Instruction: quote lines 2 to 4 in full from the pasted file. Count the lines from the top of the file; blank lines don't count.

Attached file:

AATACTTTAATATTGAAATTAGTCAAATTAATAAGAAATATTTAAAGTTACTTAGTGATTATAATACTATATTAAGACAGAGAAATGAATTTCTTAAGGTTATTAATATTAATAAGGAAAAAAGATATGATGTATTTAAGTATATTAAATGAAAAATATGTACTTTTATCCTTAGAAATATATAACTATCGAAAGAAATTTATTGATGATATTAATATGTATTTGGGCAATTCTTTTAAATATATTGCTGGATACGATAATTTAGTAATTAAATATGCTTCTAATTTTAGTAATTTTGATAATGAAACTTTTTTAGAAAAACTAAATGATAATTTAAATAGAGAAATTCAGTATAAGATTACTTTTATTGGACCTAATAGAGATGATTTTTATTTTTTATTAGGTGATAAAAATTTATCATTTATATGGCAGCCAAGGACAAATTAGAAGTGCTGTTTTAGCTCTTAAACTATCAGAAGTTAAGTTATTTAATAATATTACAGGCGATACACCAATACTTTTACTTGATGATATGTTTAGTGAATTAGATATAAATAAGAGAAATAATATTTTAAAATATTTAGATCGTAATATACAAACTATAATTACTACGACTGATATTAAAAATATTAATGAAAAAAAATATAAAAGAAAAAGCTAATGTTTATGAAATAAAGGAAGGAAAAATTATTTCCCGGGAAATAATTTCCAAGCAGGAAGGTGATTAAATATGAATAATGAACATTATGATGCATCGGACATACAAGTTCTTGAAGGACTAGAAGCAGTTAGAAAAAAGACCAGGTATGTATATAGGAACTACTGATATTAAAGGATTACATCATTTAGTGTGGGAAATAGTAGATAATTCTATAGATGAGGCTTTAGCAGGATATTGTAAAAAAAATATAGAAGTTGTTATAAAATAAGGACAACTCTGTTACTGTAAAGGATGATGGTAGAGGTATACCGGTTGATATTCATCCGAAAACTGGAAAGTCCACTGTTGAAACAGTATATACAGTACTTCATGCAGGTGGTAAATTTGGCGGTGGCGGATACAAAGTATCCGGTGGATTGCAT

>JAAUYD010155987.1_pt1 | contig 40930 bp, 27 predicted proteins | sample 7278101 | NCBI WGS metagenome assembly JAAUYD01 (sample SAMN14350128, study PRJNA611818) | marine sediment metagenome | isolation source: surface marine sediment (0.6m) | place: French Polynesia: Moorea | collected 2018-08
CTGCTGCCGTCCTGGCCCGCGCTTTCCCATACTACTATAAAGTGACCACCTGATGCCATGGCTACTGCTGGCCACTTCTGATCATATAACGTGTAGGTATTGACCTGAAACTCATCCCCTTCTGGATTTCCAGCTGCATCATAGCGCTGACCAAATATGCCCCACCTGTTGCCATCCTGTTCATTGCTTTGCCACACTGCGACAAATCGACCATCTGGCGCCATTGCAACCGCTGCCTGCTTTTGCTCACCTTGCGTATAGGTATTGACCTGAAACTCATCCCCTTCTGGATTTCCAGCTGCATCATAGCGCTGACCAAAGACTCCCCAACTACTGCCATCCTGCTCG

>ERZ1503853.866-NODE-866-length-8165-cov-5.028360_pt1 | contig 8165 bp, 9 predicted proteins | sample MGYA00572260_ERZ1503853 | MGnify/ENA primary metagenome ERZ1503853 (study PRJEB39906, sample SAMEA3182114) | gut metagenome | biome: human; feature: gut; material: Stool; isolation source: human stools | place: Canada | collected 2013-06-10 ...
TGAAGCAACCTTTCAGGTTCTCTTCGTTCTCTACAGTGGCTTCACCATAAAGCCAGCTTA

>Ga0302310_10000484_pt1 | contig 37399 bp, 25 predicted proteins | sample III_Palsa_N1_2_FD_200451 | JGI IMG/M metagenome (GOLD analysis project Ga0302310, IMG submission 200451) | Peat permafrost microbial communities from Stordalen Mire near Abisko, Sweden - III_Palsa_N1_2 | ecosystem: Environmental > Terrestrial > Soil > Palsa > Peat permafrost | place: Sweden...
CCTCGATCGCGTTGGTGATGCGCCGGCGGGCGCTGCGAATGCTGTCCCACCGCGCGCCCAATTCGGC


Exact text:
>JAAUYD010155987.1_pt1 | contig 40930 bp, 27 predicted proteins | sample 7278101 | NCBI WGS metagenome assembly JAAUYD01 (sample SAMN14350128, study PRJNA611818) | marine sediment metagenome | isolation source: surface marine sediment (0.6m) | place: French Polynesia: Moorea | collected 2018-08
CTGCTGCCGTCCTGGCCCGCGCTTTCCCATACTACTATAAAGTGACCACCTGATGCCATGGCTACTGCTGGCCACTTCTGATCATATAACGTGTAGGTATTGACCTGAAACTCATCCCCTTCTGGATTTCCAGCTGCATCATAGCGCTGACCAAATATGCCCCACCTGTTGCCATCCTGTTCATTGCTTTGCCACACTGCGACAAATCGACCATCTGGCGCCATTGCAACCGCTGCCTGCTTTTGCTCACCTTGCGTATAGGTATTGACCTGAAACTCATCCCCTTCTGGATTTCCAGCTGCATCATAGCGCTGACCAAAGACTCCCCAACTACTGCCATCCTGCTCG

>ERZ1503853.866-NODE-866-length-8165-cov-5.028360_pt1 | contig 8165 bp, 9 predicted proteins | sample MGYA00572260_ERZ1503853 | MGnify/ENA primary metagenome ERZ1503853 (study PRJEB39906, sample SAMEA3182114) | gut metagenome | biome: human; feature: gut; material: Stool; isolation source: human stools | place: Canada | collected 2013-06-10 ...